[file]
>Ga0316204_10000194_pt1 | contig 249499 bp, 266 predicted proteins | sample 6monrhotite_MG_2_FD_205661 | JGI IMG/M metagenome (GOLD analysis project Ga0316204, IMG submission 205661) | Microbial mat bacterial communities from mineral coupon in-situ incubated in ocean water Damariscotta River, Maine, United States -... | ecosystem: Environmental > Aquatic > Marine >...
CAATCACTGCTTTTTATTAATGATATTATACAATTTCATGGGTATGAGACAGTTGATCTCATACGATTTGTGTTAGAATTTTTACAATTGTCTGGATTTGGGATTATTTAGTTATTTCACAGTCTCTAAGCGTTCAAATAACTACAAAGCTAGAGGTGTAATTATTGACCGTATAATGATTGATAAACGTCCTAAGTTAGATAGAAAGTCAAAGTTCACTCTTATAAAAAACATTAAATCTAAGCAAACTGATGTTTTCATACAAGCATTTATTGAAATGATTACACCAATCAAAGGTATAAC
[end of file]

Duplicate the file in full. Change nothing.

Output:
>Ga0316204_10000194_pt1 | contig 249499 bp, 266 predicted proteins | sample 6monrhotite_MG_2_FD_205661 | JGI IMG/M metagenome (GOLD analysis project Ga0316204, IMG submission 205661) | Microbial mat bacterial communities from mineral coupon in-situ incubated in ocean water Damariscotta River, Maine, United States -... | ecosystem: Environmental > Aquatic > Marine >...
CAATCACTGCTTTTTATTAATGATATTATACAATTTCATGGGTATGAGACAGTTGATCTCATACGATTTGTGTTAGAATTTTTACAATTGTCTGGATTTGGGATTATTTAGTTATTTCACAGTCTCTAAGCGTTCAAATAACTACAAAGCTAGAGGTGTAATTATTGACCGTATAATGATTGATAAACGTCCTAAGTTAGATAGAAAGTCAAAGTTCACTCTTATAAAAAACATTAAATCTAAGCAAACTGATGTTTTCATACAAGCATTTATTGAAATGATTACACCAATCAAAGGTATAAC